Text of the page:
I had the distinct pleasure to meet Stephen Sorkin, Chief Strategy Officer for Splunk and talk to him about his views on the challenges enterprises face as they adapt to the mobile, social, cloud, and big data changes happening with their customers, competitors, and industry. The recording below is the result of our discussion. Stephen talks about the new connected environment where the end user experience is defined by the full stack running in the data center or the cloud. There are components like the underlying bare metal, the hypervisor, the network, the storage that all have to be tied together in order to understand what the user’s experience is really going to be like.
There is no denying it cloud has moved beyond buzzword and become a key foundation element for over 40% of enterprise organizational strategies. Making the decision to “go cloud” is the easy part. Figuring out how to optimize and deliver on your cloud strategy is another discussion.
The “first wave to cloud” was focused on operational and service delivery measures such as reducing IT operational costs and improving organizational delivery to meet SLAs. However, just when you thought you had a handle on these measures, here comes the second wave of cloud.
Reducing operational costs and improving SLAs has become minimum requirements just to get a seat at the table. Being a “player” in the cloud market requires broader impact across the organization and more strategic measures of business success: innovation and increased revenue growth.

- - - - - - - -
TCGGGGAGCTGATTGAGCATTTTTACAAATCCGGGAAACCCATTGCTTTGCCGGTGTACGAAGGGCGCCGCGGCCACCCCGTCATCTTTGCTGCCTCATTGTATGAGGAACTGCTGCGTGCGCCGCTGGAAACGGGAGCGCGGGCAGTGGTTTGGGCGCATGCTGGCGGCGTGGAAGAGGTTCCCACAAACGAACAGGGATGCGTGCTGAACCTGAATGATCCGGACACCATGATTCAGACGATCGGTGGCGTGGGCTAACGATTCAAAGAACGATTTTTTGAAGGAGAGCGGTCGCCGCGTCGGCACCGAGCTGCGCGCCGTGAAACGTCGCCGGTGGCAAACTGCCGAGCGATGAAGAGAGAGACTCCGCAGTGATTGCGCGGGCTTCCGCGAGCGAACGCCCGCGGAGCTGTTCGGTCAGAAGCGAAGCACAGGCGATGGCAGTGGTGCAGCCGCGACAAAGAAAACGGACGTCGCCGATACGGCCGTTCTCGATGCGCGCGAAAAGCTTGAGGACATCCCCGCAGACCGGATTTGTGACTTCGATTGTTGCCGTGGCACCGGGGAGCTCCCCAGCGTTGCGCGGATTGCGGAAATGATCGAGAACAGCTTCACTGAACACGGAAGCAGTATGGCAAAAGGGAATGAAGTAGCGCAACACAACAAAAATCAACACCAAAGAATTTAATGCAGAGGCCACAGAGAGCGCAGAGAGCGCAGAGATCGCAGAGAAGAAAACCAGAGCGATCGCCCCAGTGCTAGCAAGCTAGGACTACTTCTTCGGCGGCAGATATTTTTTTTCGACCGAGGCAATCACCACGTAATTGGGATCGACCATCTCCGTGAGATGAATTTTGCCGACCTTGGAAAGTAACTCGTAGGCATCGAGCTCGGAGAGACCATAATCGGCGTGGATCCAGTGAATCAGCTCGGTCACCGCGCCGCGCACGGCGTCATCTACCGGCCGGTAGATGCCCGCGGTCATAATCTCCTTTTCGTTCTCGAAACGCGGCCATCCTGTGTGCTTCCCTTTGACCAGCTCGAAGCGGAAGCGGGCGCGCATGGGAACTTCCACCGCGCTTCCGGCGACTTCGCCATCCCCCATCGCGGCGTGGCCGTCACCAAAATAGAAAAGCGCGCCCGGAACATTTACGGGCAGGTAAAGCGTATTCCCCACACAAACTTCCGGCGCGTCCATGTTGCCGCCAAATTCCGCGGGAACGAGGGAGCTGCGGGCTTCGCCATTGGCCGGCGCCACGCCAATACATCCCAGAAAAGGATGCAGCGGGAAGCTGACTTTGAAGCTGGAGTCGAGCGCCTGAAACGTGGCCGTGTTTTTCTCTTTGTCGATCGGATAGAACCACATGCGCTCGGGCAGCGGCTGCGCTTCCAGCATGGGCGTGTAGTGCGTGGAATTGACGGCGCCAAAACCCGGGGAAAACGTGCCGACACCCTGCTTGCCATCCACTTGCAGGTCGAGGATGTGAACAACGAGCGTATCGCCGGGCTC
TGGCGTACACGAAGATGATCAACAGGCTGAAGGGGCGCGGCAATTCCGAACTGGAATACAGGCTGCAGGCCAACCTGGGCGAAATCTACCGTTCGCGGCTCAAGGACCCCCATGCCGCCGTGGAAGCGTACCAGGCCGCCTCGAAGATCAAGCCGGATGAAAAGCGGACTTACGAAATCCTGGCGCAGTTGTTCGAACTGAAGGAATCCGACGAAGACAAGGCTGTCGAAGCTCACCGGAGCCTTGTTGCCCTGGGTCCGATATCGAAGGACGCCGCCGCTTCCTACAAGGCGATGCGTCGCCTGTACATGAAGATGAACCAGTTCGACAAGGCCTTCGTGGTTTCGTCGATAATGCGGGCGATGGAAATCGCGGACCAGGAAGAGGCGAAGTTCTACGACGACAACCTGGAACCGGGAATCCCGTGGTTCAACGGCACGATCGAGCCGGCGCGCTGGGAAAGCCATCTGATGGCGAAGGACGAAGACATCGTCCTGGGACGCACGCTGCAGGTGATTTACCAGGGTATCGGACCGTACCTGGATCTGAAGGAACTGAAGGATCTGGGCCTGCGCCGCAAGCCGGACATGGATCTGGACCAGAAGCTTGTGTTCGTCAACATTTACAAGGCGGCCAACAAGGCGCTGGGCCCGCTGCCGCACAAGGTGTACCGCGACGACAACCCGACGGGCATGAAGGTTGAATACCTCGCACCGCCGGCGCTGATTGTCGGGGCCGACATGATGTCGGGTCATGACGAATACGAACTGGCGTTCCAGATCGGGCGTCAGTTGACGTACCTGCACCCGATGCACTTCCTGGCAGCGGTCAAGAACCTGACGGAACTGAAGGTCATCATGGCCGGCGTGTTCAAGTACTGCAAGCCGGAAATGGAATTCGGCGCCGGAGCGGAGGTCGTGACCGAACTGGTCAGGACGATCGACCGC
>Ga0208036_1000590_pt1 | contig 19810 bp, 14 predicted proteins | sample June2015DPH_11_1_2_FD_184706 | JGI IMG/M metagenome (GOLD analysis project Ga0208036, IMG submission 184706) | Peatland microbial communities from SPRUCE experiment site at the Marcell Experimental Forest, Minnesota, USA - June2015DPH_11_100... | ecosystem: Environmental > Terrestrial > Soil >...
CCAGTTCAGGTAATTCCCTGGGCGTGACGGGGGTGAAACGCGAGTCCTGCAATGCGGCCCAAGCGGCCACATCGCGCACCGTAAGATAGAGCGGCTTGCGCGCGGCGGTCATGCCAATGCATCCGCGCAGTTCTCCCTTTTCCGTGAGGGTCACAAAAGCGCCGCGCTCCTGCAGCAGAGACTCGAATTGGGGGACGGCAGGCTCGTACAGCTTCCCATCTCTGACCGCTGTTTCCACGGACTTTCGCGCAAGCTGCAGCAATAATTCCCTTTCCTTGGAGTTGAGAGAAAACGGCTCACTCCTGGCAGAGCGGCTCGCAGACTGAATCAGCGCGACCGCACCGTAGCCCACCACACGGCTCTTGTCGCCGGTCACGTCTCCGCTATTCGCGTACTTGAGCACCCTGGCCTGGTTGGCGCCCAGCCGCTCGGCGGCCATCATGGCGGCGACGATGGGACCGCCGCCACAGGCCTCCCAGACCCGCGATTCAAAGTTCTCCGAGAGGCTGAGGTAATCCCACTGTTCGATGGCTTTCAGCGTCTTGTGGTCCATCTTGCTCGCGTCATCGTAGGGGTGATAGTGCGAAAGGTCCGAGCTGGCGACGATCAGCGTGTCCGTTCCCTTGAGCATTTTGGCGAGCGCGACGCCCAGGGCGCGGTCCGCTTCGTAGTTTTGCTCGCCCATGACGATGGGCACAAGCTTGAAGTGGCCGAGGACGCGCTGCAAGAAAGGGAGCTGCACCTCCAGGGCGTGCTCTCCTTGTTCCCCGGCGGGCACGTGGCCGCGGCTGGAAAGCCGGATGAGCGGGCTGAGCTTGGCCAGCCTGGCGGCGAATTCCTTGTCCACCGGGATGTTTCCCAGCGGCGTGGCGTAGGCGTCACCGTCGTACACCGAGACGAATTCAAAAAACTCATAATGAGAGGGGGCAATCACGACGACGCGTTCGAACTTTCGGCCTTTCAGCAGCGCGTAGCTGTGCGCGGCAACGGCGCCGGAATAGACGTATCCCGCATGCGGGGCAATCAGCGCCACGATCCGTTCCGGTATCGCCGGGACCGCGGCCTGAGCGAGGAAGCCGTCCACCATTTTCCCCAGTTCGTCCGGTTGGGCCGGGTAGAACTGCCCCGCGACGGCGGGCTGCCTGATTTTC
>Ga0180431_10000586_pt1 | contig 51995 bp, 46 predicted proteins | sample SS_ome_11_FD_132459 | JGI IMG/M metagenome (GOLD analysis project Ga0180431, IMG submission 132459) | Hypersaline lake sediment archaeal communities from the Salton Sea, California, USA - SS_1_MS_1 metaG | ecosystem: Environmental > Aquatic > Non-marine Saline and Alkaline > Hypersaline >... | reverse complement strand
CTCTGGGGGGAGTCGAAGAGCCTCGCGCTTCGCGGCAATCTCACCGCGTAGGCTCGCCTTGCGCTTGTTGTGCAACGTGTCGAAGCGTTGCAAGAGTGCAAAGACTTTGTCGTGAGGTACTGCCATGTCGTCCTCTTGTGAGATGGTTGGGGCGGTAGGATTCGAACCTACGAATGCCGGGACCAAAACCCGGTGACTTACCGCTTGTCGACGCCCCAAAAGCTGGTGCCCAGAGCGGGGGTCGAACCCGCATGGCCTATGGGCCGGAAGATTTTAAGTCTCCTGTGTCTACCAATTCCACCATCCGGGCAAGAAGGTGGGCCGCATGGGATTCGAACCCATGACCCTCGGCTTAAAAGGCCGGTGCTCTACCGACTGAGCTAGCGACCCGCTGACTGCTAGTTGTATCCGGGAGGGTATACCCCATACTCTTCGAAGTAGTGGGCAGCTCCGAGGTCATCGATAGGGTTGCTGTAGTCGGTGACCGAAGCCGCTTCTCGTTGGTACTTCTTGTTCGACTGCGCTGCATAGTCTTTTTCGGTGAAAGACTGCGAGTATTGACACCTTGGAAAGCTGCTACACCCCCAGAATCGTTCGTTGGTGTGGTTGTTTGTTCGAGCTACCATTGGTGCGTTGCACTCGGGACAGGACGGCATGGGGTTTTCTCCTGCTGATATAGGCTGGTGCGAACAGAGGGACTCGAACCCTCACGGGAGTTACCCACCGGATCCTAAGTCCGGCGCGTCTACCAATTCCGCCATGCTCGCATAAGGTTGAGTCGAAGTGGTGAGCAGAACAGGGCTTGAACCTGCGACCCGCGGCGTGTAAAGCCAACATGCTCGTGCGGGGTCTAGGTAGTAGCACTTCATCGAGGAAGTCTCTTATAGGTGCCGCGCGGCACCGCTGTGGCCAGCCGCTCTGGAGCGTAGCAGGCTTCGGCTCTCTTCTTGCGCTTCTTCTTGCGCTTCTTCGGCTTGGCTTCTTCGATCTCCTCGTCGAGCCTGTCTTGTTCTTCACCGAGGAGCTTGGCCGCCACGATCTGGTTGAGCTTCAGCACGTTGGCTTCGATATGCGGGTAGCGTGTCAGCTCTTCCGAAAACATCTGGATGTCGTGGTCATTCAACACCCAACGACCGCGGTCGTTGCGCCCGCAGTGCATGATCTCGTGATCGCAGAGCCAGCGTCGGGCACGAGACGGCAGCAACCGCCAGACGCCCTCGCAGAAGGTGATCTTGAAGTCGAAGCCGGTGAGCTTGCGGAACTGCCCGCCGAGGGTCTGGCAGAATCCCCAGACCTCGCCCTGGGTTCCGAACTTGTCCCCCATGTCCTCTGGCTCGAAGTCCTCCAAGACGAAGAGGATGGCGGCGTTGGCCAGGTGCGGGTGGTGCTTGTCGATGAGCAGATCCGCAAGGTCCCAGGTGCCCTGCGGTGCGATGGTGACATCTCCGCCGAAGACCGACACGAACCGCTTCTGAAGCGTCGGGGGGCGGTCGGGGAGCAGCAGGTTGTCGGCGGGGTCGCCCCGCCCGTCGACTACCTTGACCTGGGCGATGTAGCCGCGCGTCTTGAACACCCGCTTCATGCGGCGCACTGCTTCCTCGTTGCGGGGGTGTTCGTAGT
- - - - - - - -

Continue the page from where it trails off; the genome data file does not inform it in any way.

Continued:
If you would like to learn more, read the latest thought leadership piece on CIO.com.
We all know the importance of using the right tool for the job. Having the right tool can make the work much easier and faster. When you think about infrastructure to support the new cloud-scale applications, you also want the right tool. System vendors have offered a range of options for decades. Servers are designed to support the requirements of different applications and workloads. This same principle applies to composable infrastructure. Even if you pool the infrastructure resources and allocate them dynamically to support each application, there is still a requirement to have different systems architected to support different requirements. A one size fits all approach to this new category of infrastructure is bound to have its limitations.
“It’s the end of the server as we know it”. That’s the title of an article published today in Forbes describing the attributes of a new category of systems that Cisco introduced last year called composable infrastructure. In the article Gina Longoria, a senior analyst with of Moor Insights & Strategy, explains the attributes of composable infrastructure. This is a new, disruptive technology that is reshaping the server landscape. Gina provides further details in a report she recently published, “The Journey to Composable Infrastructure”. The report also includes analysis of Cisco’s composable infrastructure strategy and the first two composable products available – the UCS M-Series and C3260.
The world is experiencing a digital revolution that is rapidly changing your business landscape. This revolution is not only connecting people with digital technology; but it has made this technology ubiquitous in all of our lives. The result is tech-savvy employees and customers with new expectations how to interact with your business.
Meeting these expectations requires a transformation into a consumer technology company by utilizing digital technology to streamline operational processes and improve customer experiences. Industry data indicates those organizations begin this transformation process experience increased profitability, market value and revenue.
Cisco’s private cloud automation facilitates the transformation of your business from manual to automated standardized service delivery. Converting manual processes into automated workflows increases data center productivity which fuels faster time-to-market by business and application teams of new products or services.